## Materials and methods

### Populations studied

The Basque Country administratively includes several French and Spanish provinces in which the Basque language (Euskera) is still spoken (to different degrees) as the mother language. In Spain, the Basque territory lies at the northern region of the Iberian Peninsula and is formed by the autonomous community of the Basque Country which includes the provinces of Alava, Vizcaya, and Guipúzcoa as well as the Chartered Community of Navarre (province of Navarre).

Guipúzcoa is the only Basque “historical territory” that is completely surrounded by other provinces where Basque speakers are native (Fig. 1). The Basque area was among the pioneering Spanish regions embracing industrialization. The process of industrialization in the Spanish Basque Country started by the middle of the nineteenth century, mainly in Vizcaya and Guipúzcoa. Consequently, specifically in Guipúzcoa, over the 1860–1900 period, the population density increased by about 20%. These immigrants came mostly from the bordering Spanish provinces. The development of the Basque industry reached its height by the beginning of 1950 and it coincided with the industrial revolution in Spain. It is estimated that around 30% of the current population of Guipúzcoa is the result of the continuous, large-scale immigration that took place from 1950 to 1980 when the Basque territory was immersed in a prosperous industrialization process. However, these spectacular demographic changes promoted by industrialization occurred mainly in zones close to the industrial centers.

The province of Navarre has been historically populated by autochthonous Basques. It has been argued, however, that much of the present-day Navarrese territory cannot really be considered anthropologically Basque; rather, native Basques there seem to be mostly confined to its northernmost part (Calderón et al. 1998). In contrast with the early modernization of Guipúzcoa, Navarre’s industrialization process did not come until the 1960s, so the demographic size of Navarre has not increased notably and the population contribution of this region in the context of overall Basque demography has dropped considerably over the last 100 years.

### Samples and STR genotyping

Whole blood samples were collected in EDTA vacutainer tubes by venipuncture from unrelated healthy autochthonous individuals from Guipúzcoa (n=102) and from the north of Navarre (n=112). Basque ancestry was ascertained for three generations back in order to define autochthony. Adherence to ethical guidelines was followed as stipulated by each of the institutions involved in the study.

Genomic DNA was extracted by the standard phenol–chloroform procedure (Maniatis et al. 1982). For each sample, 13 loci were amplified simultaneously using AmpF/STR Profiler Plus and AmpF/STR COfiler PCR Amplification Kits (Applied Biosystems, Foster City, CA, USA) at the D3S1358, vWA, FGA, D8S1179, D21S11, D18S51, D5S818, D13S317, D16S539, TH01, TPOX, CSF1PO, and D7S820 STR loci. PCR amplifications were performed as described in the kit user manual using the recommended DNA amount (1.0–2.5 ng) in a final PCR volume of 12 μl. DNA was amplified in a GeneAmp PCR System 9600 thermal cycler (Perkin-Elmer Applied Biosystems, Foster City, USA). Amplified STR fragments were analyzed with an ABI PRISM 377 DNA Sequencer (Perkin-Elmer Applied Biosystems). An internal size standard (GeneScan 500 ROX, Perkin-Elmer Applied Biosystems) was included. Genotyping of each sample was made using Genotyper 3.7 NT and GeneScan 3.7 software by comparison with supplied allelic ladders. Allelic designations followed the recommendations of the DNA Commission of the International Society for Forensic Haemogenetics (DNA recommendations, 1994).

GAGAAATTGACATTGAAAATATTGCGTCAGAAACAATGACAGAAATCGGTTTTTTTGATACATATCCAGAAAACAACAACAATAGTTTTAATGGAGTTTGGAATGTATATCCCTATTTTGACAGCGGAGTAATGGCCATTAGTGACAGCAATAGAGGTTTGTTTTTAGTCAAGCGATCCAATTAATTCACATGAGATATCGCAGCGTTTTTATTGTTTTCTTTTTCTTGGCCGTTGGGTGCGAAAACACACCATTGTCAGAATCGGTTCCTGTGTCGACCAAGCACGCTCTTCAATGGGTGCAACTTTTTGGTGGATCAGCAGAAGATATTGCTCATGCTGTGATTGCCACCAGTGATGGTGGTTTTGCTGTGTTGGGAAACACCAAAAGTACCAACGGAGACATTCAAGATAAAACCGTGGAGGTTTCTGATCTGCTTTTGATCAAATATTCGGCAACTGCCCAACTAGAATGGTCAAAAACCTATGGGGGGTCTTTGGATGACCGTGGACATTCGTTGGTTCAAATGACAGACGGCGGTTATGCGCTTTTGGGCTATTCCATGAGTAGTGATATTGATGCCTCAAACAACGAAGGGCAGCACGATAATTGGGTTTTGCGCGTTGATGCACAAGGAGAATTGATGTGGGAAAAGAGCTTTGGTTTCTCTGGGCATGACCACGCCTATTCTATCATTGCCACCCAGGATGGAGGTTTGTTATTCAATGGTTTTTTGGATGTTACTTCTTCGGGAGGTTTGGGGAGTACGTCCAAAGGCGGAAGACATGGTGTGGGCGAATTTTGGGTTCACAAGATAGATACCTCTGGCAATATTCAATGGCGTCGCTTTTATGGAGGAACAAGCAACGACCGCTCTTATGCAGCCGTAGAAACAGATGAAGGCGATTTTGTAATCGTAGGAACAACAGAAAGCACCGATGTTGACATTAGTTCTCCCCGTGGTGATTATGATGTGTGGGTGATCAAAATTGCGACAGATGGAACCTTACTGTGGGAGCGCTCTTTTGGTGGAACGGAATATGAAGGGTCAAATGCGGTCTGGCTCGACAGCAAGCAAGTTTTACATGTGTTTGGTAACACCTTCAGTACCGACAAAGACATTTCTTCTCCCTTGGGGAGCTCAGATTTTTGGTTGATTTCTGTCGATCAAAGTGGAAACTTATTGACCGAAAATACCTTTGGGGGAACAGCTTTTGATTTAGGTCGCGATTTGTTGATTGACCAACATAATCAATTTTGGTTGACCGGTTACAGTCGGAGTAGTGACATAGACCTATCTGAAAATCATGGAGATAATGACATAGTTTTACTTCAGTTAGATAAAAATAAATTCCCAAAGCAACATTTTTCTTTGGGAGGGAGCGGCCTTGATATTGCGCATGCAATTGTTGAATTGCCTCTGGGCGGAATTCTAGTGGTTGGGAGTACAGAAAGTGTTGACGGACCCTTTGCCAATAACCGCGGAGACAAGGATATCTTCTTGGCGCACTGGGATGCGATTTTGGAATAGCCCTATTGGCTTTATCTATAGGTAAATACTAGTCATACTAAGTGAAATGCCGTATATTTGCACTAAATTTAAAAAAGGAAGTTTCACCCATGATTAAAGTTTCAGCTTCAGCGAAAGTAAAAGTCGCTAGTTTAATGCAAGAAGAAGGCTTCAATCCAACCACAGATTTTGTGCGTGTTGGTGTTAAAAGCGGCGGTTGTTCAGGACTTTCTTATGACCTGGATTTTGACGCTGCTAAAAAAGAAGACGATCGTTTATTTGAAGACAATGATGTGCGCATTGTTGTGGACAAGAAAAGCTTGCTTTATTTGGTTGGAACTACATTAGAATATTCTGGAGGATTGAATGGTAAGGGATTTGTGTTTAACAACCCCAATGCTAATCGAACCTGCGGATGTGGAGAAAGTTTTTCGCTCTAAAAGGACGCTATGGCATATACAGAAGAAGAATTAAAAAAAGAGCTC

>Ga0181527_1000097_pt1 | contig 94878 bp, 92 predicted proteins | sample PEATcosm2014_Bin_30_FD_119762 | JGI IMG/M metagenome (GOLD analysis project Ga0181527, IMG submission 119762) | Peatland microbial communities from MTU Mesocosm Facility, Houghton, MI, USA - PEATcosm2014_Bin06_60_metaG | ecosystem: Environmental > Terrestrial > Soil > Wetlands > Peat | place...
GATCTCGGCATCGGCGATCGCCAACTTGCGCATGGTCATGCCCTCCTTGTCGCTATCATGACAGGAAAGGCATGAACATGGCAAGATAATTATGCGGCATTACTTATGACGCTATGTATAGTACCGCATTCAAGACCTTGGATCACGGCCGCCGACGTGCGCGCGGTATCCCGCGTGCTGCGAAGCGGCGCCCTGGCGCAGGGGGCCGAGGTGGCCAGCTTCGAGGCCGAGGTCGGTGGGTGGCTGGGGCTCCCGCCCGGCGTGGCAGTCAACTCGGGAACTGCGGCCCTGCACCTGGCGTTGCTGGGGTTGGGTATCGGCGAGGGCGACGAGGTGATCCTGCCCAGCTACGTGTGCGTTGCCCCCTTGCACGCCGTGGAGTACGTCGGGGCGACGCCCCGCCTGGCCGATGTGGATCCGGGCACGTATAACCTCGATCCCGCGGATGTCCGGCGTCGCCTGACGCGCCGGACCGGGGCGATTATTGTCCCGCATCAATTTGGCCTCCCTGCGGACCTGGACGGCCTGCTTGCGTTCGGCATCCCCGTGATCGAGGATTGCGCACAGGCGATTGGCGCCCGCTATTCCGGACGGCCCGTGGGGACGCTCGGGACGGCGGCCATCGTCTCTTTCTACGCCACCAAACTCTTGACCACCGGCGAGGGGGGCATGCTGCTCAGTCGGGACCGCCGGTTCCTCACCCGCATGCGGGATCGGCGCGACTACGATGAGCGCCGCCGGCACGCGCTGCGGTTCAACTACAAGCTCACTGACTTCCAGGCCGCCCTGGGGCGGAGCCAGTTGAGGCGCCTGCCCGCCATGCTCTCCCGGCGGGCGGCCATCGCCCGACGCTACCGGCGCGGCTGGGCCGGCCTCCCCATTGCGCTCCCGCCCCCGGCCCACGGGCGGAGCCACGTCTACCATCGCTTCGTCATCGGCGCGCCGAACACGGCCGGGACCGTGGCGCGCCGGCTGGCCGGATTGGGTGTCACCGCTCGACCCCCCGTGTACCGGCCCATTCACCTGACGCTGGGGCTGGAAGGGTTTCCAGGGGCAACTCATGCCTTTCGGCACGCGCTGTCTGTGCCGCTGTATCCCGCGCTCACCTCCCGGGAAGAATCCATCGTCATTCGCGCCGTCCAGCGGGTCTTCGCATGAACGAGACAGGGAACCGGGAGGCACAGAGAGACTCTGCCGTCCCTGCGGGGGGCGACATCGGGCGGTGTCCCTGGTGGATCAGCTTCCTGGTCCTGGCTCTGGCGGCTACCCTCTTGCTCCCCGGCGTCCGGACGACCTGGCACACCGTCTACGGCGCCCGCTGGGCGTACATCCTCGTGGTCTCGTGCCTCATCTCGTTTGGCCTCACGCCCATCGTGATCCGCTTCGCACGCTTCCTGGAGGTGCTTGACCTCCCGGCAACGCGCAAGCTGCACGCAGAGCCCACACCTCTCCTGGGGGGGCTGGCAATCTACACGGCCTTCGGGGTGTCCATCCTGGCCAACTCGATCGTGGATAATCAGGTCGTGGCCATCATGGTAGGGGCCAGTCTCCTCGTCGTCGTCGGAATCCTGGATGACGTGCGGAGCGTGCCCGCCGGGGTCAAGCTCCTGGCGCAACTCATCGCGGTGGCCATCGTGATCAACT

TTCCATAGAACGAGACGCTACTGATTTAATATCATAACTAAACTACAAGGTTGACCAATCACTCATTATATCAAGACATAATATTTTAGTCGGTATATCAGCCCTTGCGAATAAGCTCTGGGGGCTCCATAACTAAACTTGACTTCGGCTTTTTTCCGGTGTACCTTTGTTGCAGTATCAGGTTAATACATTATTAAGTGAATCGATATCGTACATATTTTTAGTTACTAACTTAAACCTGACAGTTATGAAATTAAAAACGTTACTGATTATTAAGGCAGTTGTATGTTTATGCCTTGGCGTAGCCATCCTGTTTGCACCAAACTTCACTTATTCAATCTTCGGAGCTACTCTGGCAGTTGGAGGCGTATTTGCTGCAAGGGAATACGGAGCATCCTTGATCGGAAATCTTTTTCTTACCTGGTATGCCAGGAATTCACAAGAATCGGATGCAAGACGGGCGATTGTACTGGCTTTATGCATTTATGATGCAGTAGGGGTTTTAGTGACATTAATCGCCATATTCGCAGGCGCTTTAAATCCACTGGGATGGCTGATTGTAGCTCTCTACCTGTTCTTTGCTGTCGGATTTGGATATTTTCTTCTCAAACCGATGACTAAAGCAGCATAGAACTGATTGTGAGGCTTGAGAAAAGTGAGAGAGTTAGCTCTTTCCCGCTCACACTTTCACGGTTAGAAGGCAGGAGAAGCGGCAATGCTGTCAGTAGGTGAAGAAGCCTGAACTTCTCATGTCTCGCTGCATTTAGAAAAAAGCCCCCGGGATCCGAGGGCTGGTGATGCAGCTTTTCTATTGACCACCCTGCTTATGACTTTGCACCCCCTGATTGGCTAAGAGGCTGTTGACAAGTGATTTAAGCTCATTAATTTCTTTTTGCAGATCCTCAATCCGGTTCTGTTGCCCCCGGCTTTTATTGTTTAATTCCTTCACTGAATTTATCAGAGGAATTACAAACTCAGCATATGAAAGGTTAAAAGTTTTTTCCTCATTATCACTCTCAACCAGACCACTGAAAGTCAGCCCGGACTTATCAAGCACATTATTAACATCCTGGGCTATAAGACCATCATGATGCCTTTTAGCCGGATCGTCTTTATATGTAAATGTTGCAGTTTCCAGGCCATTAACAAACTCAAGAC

### Phylogenetic and statistical analyses

Allelic frequencies for the 13 STR loci in the Basque groups from Guipúzcoa and Navarre were estimated by direct counting. To test for Hardy–Weinberg equilibrium (HWE) expectations, a Fisher’s exact probability test was conducted to estimate P values (Guo and Thompson 1992) using the Arlequin Version 2.000 software (Schneider et al. 2000). Several useful parameters in legal medicine were also calculated for these two autochthonous Basque collections, including polymorphic information content (PIC) (Smouse and Chakraborty 1986) and power of discrimination (PD) (Guo and Thompson 1992). To ascertain phylogenetic relationships based on the allelic frequencies of these STR markers, data compiled from previous studies were used to create a genetic database of European, North African, and Middle Eastern populations (see Fig. 1 and Table 1). Genetic information of these databases was used to compute FST unbiased genetic distances (Reynolds et al. 1983) between all pairs of populations. From the resultant FST genetic distance matrix, phylogenetic trees based on the Neighbor-Joining (NJ) method (Saitou and Nei 1987) were constructed using the Phylip Version 3.2 program (Felsenstein 1989). The reliability of the dendrogram was evaluated by bootstrap resampling (Felsenstein 1985). Genetic structuring among various population clusters defined according to geographic criteria was examined through hierarchal analysis of molecular variance (AMOVA) (Excoffier et al. 1992) using the Arlequin program. In this statistical test, a permutation procedure is employed to assess the significance of the FSC and FCT fixation values. These indices reflect the relative contribution of genetic variation among populations within groups and among groups, respectively. In order to represent the FST genetic distance matrix for the 18 populations examined, a two-dimensional genetic map based on nonmetric multidimensional scaling (MDS) analysis (Kruskal 1964) was generated using the SPSS statistical package. In addition, we used the computer program Structure (Pritchard et al. 2000) to attempt to identify clusters of genetically similar individuals from multilocus genotypes. The admixture proportions of the different Basque groups included in the study were estimated by mean of the weighted least squares method (Long et al. 1991) mathematically expressed as $$p_{{i{\text{h}}}} = {\sum\nolimits_{j = 1}^J {p_{{ij}} \cdot \mu _{j} ,}}$$ where pih is the frequency of the ith allele in the hybrid population, pij denotes the frequency of the ith allele in the jth reference population (j=1,  J), μj is the proportionate contribution of the jth reference gene pool to the hybrid population and $${\sum\nolimits_{j = 1}^J {\mu _{j} = 1.}}$$